Documentarian and writer Atteyat al-Abnoudy was a fierce proponent of Egypt’s working class and marginalized communities. She carved indelible, haunting images onto the national psyche through her work, which is more prescient than ever. This essay explores the ways in which it is possible to understand and interpret Al Abnoudy’s work processes and filmic legacy within the context of Egypt’s lack of archival practices. The larger context of Egyptian documentary filmmaking and the impact of post-colonial practices on the arts and culture sphere also inform the article.
The Vanishing Archive: Documentary Filmmaking, the Gaze, and the Metamorphosis of Atteyat al-Abnoudy
Yasmin Desouki is an audiovisual archivist, writer, and curator. She graduated from NYU’s Tisch School of the Arts where she focused on cinema studies and moving image archiving and preservation. She furthered her studies on film restoration practices through the International Federation of Film Archives’ (FIAF) summer school. She previously worked as the Artistic Director of Cimatheque-Alternative Film Centre in Cairo, Egypt, and prior to that worked as the archive manager at Misr International Films. She has since moved back to the United States and is currently the Collections Manager at Chicago Film Archives.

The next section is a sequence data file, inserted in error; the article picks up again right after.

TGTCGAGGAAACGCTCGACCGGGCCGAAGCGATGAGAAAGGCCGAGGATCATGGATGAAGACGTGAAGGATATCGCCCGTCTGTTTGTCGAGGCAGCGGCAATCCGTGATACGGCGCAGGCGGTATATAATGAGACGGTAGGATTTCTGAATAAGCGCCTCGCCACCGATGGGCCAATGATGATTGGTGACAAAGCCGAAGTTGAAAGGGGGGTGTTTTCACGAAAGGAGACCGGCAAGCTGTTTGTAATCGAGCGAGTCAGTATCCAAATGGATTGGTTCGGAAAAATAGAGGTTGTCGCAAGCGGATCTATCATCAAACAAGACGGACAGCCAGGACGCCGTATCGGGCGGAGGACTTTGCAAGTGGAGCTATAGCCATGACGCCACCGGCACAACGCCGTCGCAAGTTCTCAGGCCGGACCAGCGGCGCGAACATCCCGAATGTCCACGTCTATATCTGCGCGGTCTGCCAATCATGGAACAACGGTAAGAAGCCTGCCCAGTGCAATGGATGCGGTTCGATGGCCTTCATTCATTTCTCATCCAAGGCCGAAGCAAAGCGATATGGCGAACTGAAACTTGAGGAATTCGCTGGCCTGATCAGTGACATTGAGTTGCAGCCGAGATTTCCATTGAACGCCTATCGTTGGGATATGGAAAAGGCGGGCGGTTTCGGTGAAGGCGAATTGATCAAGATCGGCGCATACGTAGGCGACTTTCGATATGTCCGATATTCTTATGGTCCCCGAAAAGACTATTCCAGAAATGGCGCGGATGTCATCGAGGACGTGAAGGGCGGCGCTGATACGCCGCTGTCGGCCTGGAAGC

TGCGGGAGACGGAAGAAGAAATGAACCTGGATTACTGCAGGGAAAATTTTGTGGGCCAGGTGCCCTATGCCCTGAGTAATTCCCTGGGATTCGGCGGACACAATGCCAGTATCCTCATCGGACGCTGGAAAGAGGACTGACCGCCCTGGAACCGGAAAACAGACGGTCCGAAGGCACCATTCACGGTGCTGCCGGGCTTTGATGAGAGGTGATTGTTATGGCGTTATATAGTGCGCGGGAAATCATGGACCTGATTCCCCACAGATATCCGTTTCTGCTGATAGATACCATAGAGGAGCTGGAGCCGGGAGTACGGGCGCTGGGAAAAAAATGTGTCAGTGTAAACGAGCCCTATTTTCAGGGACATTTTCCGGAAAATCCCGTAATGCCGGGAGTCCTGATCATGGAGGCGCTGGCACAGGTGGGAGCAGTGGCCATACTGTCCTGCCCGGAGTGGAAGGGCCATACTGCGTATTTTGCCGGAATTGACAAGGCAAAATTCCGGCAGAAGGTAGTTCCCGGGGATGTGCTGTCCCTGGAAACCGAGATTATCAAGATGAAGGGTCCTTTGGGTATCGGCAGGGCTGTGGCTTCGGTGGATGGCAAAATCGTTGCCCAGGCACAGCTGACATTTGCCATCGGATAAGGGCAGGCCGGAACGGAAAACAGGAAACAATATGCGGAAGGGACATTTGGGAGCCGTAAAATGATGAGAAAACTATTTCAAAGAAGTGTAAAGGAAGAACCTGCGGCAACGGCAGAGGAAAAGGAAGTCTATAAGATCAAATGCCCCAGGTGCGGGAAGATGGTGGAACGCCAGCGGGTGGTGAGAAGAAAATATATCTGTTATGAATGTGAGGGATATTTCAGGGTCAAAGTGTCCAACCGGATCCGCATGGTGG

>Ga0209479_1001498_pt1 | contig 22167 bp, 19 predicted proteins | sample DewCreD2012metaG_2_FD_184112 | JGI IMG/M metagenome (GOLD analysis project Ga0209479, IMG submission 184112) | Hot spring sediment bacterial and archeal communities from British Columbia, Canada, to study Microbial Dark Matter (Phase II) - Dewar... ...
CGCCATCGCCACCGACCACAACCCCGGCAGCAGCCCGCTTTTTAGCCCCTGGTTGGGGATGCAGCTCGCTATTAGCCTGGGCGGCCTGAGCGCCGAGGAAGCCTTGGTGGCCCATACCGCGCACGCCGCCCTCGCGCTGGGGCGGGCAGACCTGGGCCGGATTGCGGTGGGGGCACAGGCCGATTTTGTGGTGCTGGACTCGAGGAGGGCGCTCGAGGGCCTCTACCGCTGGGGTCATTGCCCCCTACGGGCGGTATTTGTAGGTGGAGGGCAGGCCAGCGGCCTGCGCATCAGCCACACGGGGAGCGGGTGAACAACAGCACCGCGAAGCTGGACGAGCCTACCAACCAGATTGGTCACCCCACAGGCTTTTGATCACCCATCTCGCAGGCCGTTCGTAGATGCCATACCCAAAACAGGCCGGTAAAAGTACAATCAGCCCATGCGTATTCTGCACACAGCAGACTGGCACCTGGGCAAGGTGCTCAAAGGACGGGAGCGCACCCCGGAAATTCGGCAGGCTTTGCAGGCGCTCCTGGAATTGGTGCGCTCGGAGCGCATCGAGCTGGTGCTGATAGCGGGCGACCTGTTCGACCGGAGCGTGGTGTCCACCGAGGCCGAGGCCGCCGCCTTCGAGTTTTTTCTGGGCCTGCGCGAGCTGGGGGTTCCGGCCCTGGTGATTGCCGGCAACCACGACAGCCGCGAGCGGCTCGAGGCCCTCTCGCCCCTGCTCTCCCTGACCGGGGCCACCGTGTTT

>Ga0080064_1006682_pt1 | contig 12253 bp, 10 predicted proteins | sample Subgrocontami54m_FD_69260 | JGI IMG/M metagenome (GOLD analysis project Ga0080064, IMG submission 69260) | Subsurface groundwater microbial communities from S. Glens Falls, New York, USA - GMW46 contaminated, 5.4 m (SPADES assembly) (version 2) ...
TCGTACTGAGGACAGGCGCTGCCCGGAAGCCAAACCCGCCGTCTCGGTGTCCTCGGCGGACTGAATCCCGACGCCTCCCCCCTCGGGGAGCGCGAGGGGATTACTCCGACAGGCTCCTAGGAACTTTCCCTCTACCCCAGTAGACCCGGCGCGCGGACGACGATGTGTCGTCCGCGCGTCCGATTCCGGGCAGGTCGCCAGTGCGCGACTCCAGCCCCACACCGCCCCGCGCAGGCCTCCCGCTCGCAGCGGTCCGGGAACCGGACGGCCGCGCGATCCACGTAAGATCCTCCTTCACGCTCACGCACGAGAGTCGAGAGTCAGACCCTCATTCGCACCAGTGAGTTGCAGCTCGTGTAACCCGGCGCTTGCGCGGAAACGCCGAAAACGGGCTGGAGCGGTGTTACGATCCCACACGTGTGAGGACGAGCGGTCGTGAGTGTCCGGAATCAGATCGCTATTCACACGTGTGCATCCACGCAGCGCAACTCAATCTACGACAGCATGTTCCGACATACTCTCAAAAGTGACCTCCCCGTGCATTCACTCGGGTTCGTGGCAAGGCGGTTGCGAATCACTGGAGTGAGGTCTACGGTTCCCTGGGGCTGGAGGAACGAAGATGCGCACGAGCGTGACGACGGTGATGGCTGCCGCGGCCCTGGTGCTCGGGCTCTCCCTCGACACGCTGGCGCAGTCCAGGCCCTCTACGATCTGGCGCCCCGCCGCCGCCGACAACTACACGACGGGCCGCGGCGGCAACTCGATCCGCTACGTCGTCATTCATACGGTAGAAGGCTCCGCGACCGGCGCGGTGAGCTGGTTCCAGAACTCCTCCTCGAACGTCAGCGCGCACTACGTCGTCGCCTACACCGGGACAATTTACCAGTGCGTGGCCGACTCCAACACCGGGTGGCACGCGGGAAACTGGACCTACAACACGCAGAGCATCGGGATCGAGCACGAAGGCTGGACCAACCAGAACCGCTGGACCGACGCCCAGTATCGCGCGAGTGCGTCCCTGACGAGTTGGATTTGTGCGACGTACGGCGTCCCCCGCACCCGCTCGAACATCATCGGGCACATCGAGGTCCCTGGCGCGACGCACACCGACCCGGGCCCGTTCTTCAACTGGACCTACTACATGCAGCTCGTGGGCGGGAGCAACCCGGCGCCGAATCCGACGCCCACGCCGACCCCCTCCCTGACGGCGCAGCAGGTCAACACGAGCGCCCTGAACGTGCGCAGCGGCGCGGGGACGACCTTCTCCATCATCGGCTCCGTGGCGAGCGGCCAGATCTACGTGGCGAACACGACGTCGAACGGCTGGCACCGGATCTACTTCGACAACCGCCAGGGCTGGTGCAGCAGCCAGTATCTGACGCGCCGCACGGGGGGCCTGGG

- Views Icon Views
- Share Icon Share
- Search Site
Yasmin Desouki; The Vanishing Archive: Documentary Filmmaking, the Gaze, and the Metamorphosis of Atteyat al-Abnoudy. Feminist Media Histories 1 April 2022; 8 (2): 70–87. doi: https://doi.org/10.1525/fmh.2022.8.2.70
Download citation file: